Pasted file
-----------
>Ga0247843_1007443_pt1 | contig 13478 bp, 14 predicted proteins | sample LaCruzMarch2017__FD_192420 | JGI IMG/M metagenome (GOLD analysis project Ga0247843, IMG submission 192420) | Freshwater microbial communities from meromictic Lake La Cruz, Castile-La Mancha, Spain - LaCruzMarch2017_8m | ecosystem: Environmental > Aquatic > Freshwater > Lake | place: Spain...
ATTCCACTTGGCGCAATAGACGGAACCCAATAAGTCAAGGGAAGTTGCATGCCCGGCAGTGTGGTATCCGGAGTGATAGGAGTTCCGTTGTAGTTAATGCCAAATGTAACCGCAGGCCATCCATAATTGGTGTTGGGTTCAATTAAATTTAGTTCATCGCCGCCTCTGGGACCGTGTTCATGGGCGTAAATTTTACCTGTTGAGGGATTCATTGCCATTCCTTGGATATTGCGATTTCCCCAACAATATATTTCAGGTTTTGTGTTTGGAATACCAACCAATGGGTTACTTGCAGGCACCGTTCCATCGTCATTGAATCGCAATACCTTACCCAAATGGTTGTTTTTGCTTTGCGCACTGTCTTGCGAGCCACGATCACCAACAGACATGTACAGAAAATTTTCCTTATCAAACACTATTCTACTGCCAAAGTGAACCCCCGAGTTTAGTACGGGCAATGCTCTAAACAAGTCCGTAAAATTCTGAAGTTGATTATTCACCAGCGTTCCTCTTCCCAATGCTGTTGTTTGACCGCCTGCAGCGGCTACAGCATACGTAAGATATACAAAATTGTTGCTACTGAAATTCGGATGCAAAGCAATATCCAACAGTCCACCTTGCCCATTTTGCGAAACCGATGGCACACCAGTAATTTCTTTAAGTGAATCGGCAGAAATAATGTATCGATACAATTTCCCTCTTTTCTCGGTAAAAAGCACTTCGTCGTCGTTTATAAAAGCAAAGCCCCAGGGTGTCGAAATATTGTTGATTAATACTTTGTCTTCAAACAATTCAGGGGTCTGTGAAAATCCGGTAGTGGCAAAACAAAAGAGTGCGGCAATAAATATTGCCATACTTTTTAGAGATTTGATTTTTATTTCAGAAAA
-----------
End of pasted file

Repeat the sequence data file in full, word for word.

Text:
>Ga0247843_1007443_pt1 | contig 13478 bp, 14 predicted proteins | sample LaCruzMarch2017__FD_192420 | JGI IMG/M metagenome (GOLD analysis project Ga0247843, IMG submission 192420) | Freshwater microbial communities from meromictic Lake La Cruz, Castile-La Mancha, Spain - LaCruzMarch2017_8m | ecosystem: Environmental > Aquatic > Freshwater > Lake | place: Spain...
ATTCCACTTGGCGCAATAGACGGAACCCAATAAGTCAAGGGAAGTTGCATGCCCGGCAGTGTGGTATCCGGAGTGATAGGAGTTCCGTTGTAGTTAATGCCAAATGTAACCGCAGGCCATCCATAATTGGTGTTGGGTTCAATTAAATTTAGTTCATCGCCGCCTCTGGGACCGTGTTCATGGGCGTAAATTTTACCTGTTGAGGGATTCATTGCCATTCCTTGGATATTGCGATTTCCCCAACAATATATTTCAGGTTTTGTGTTTGGAATACCAACCAATGGGTTACTTGCAGGCACCGTTCCATCGTCATTGAATCGCAATACCTTACCCAAATGGTTGTTTTTGCTTTGCGCACTGTCTTGCGAGCCACGATCACCAACAGACATGTACAGAAAATTTTCCTTATCAAACACTATTCTACTGCCAAAGTGAACCCCCGAGTTTAGTACGGGCAATGCTCTAAACAAGTCCGTAAAATTCTGAAGTTGATTATTCACCAGCGTTCCTCTTCCCAATGCTGTTGTTTGACCGCCTGCAGCGGCTACAGCATACGTAAGATATACAAAATTGTTGCTACTGAAATTCGGATGCAAAGCAATATCCAACAGTCCACCTTGCCCATTTTGCGAAACCGATGGCACACCAGTAATTTCTTTAAGTGAATCGGCAGAAATAATGTATCGATACAATTTCCCTCTTTTCTCGGTAAAAAGCACTTCGTCGTCGTTTATAAAAGCAAAGCCCCAGGGTGTCGAAATATTGTTGATTAATACTTTGTCTTCAAACAATTCAGGGGTCTGTGAAAATCCGGTAGTGGCAAAACAAAAGAGTGCGGCAATAAATATTGCCATACTTTTTAGAGATTTGATTTTTATTTCAGAAAA